Passive House Principles and Fire Resilience

Passive principles not only create more efficient and healthier buildings; they also create buildings that are resilient in the face of smoke events and fires. As alluded to above, the conscientious design decisions that are made to eliminate thermal-bridging lead to simplified form factors, which not only reduces the surface area of the structure but gives embers fewer points of entry. Meanwhile, a combination of airtight construction and high-performance windows will keep smoke and particulate matter from penetrating the building’s envelope, while a combination of mechanical ventilation and air filtration will ensure that only fresh air is admitted into the home.

Partel’s EXOPERM Line

Project teams have to balance a lot of factors when deciding on materials choices, even when they are building to Passive House standards—fire safety is only one of them. Additional considerations may include costs, aesthetics, performance, and more climate- or site-specific factors that can influence how the envelope is assembled. For example, a wall that is designed for a hot and humid climate like New Orleans is going to have a dramatically different wall assembly from a temperate and humid climate like Vancouver.

Partel’s line of EXOPERM membranes, including EXOPERM MONO DURO 200 and EXOPERM MONO 250 SA, offers builders a range of performance metrics while providing exceptional durability and fire resilience. Meanwhile, Partel’s numerous tapes, including their VARA and CONEXO lines, complement these membranes to enhance overall building performance.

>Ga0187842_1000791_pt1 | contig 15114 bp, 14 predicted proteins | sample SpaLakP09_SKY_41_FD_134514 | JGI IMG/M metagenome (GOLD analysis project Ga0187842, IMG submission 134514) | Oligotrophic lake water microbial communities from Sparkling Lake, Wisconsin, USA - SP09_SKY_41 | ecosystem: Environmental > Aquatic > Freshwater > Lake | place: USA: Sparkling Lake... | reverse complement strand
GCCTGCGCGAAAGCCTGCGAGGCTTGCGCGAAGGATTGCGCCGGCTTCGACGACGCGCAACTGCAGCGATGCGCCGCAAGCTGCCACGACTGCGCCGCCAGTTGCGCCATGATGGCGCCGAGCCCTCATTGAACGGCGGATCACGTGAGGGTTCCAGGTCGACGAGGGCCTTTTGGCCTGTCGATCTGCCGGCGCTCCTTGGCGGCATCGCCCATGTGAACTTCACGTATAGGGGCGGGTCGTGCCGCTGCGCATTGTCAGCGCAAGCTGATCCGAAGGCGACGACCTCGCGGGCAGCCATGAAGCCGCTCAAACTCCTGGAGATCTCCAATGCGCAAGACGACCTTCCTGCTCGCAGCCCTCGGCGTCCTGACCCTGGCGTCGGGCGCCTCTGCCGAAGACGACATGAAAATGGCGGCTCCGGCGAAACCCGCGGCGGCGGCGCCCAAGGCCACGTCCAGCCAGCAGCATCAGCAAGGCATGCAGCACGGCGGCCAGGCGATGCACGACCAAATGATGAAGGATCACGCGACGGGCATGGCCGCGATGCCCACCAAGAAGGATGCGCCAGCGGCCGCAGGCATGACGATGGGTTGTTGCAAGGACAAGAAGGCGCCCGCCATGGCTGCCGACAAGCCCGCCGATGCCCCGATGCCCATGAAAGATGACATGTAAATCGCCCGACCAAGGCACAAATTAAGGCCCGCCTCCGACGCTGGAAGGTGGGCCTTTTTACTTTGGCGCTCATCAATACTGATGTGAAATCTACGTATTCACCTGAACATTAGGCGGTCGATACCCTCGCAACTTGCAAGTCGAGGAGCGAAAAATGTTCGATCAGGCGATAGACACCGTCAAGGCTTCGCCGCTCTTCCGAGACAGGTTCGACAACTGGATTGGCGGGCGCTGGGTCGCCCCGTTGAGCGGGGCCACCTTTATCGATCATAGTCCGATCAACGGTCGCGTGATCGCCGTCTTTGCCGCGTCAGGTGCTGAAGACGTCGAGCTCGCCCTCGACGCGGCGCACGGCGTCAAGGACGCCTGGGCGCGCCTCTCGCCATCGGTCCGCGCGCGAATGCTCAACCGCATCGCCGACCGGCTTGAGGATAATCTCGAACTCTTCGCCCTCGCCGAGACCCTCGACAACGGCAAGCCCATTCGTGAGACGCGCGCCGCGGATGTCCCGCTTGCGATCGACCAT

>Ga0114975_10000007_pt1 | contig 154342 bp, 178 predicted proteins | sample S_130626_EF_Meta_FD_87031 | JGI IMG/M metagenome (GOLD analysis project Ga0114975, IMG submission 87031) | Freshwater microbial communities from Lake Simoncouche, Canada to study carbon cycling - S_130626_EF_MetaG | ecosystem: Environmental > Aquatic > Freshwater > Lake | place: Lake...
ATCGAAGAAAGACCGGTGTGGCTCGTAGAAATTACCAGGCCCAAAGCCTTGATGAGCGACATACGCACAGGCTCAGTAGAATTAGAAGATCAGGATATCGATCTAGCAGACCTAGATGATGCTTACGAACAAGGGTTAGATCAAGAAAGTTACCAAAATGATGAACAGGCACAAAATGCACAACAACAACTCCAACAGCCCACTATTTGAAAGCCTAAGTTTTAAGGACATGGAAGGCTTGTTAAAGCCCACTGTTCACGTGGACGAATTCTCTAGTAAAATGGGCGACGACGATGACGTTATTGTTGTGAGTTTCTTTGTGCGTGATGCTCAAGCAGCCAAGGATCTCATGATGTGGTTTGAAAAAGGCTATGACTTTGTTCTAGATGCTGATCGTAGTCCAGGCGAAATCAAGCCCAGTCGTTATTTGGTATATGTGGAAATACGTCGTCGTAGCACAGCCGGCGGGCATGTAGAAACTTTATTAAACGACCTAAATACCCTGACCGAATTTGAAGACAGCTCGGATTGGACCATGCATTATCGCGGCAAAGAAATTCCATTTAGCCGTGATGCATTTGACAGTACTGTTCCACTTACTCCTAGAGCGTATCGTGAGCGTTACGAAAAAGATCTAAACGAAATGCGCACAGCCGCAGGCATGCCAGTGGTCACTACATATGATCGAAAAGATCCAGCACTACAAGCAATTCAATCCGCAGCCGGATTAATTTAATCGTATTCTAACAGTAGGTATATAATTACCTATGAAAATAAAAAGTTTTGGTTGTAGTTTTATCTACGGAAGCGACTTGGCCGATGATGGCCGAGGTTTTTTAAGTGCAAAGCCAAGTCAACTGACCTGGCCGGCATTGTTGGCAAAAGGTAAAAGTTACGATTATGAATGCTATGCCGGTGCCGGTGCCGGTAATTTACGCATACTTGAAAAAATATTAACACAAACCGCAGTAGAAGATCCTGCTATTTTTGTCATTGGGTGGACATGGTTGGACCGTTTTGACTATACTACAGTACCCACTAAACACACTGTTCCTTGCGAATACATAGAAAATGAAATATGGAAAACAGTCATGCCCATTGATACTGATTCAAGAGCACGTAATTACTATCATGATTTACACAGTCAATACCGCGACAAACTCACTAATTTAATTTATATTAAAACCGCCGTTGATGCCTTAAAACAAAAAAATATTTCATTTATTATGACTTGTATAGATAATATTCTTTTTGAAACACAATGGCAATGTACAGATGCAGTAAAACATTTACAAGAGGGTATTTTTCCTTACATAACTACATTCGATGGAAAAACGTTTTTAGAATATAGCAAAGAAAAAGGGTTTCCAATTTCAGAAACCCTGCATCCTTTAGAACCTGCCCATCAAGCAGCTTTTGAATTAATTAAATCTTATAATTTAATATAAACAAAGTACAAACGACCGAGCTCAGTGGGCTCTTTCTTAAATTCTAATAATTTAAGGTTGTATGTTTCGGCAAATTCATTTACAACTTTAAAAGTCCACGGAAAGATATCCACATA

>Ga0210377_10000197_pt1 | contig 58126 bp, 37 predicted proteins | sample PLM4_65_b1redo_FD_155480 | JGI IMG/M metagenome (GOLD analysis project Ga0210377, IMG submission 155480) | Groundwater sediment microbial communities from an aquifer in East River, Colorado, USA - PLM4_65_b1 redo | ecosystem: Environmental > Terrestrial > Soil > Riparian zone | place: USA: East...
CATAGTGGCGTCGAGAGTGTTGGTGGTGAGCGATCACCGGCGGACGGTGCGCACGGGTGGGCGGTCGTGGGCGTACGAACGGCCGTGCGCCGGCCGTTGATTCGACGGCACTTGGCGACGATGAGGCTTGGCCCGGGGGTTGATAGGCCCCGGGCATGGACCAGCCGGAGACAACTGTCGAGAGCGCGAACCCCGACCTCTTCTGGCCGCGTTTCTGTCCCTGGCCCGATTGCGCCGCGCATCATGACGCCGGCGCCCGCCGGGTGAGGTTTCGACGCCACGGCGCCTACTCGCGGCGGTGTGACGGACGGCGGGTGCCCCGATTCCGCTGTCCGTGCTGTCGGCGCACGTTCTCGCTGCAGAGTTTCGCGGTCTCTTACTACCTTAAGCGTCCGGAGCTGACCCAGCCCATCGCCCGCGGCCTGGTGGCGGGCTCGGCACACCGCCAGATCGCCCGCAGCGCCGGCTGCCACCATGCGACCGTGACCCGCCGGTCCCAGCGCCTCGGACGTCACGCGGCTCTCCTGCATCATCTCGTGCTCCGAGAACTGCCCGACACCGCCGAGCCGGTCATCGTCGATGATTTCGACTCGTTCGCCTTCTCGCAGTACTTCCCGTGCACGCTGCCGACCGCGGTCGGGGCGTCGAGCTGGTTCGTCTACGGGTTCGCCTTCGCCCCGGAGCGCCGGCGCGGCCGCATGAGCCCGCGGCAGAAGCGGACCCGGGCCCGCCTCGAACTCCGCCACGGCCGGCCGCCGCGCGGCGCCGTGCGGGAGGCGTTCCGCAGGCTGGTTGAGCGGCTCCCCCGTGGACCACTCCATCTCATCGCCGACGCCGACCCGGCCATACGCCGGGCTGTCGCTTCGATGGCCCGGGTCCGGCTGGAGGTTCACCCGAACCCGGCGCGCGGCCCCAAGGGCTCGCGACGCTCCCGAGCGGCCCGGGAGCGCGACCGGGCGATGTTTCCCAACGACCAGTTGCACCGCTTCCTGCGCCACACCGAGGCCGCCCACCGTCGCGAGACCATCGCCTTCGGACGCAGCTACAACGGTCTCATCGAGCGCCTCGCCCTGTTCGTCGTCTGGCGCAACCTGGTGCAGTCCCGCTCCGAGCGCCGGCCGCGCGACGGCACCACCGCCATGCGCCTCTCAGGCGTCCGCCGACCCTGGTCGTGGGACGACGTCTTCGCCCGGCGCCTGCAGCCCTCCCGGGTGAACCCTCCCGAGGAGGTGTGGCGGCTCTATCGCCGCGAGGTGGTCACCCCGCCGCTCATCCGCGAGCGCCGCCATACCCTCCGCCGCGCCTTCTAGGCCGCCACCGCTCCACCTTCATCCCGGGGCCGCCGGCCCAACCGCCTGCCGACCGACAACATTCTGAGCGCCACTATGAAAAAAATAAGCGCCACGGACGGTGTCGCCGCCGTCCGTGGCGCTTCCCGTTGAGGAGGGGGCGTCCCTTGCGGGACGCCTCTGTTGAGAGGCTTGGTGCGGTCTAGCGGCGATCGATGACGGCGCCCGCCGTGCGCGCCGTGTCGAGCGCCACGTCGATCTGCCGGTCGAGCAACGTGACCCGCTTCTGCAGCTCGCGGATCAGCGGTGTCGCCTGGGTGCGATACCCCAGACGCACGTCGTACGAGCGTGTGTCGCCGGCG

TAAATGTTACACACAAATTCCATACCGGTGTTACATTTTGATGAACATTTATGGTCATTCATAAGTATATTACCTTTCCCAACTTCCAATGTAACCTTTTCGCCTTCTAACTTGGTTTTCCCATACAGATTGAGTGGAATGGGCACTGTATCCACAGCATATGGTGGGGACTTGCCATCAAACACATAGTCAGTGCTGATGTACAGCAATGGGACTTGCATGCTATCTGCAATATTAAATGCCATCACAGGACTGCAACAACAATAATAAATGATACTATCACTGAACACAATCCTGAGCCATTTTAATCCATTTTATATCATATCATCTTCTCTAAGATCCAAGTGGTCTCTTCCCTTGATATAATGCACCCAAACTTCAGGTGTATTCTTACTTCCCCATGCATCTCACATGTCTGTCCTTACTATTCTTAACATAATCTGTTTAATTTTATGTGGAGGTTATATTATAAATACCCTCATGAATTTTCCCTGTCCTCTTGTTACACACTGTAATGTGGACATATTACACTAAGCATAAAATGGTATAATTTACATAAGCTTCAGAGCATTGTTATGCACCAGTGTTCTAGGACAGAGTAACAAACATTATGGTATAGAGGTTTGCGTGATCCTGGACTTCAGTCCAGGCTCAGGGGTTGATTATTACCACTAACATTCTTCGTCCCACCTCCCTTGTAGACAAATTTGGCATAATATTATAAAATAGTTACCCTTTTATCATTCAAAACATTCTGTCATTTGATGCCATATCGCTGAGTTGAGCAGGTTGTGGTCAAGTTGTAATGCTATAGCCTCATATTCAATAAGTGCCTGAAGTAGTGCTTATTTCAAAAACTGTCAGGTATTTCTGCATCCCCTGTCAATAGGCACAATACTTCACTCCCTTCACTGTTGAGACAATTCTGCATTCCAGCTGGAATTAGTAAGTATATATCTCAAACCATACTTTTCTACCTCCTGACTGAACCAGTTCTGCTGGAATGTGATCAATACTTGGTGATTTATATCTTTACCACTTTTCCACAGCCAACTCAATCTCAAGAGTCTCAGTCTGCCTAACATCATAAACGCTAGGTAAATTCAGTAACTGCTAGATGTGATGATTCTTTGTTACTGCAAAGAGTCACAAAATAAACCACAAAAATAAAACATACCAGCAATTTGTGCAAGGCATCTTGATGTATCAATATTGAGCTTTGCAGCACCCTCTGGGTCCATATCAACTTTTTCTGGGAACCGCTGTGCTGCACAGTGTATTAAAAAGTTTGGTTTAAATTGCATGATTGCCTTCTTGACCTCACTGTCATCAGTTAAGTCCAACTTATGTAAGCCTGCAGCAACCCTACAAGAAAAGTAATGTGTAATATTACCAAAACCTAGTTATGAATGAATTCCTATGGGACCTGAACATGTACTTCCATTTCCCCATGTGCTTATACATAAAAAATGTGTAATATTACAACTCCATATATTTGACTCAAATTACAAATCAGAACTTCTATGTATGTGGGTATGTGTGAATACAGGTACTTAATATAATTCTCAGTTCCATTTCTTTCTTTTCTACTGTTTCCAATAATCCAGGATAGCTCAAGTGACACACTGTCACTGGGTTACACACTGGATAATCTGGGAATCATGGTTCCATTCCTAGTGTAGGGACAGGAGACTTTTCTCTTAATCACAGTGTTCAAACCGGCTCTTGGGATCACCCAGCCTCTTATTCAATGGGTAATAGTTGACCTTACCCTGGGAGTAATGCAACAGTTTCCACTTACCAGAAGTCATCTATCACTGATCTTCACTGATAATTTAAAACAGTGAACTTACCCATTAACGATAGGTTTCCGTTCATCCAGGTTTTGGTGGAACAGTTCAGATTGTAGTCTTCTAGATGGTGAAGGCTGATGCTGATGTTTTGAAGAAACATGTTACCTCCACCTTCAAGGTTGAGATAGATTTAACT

Partel’s EXPOERM MONO DURO 200 is a diffusion permeable polyurethane membrane that is installed on the cold side of insulation and is suitable for façade walls, roofs, and decking underlays. It is highly vapor open with an Sd value of 0.12m and an air permeance value of 0.01m3/(m2h), as well as a fire classification of B-s1, d0, according to EN13501-1, meaning it has limited combustibility and only marginally contributes to fire spread; that it produces minimal smoke in the event of combustion; and that it does not produce any flaming droplets or particles in the event of a fire.

exoperm mono duro 250


The EXOPERM MONO 250 SA is a self-adherent breather membrane that serves as both air barrier and a vapor management system. It is designed for façade wall and roof applications that is applied on the cold side of insulation. With respect to performance, it has an air permeance value of <0.001m3/(m2h) and an Sd value of 0.26m to ensure a strong, airtight connection in conjunction with excellent vapor permeability. When affixed to a non-combustible material, the EXOPERM MONO 250 SA also has a fire classification of B-s1, d0.

conexo tape

VARA Seal Tape and CONEXO Tape

Both VARA and CONEXO tapes can be adhered to Partel interior and exterior membranes, as well as virtually any building material on a jobsite (concrete, plaster, plywood, wood, steel, aluminum, and other vapor control layers). These tapes create permanent and airtight seals at membrane overlaps, as well as door and window connections, even in damper climates.

The VARA line has an Sd range of 0.4m to 30m and includes VARA SEAL AIRTIGHT & WINDTIGHT TAPE, VARA SEAL X SL, and VARA SEAL SL. The latter is a certified Passive House component.

CONEXO MULTISEAL SL AIR & WINDTIGHT TAPE and CONEXO MULTISEAL AIR & WINDTIGHT TAPE both have an Sd of 35 and vapor permanence of 0.08 US Perm. Additionally, they are both certified Passive House components, have extremely low VOC ratings, and have been awarded Ecolabel Emicode EC1PLUS.


Passive House principles are not just about energy efficiency and comfort. They can also create buildings that are more resilient in the face of wildfires and extreme smoke events. These principles are also amenable to a variety of climates, especially when project teams have access to a suite of high-performance components like those offered by Partel.

To learn more about Partel and their numerous brands of membranes, tapes, and accessories, you can visit their site here.

Author: Partel
Categories: Sponsored, Resilience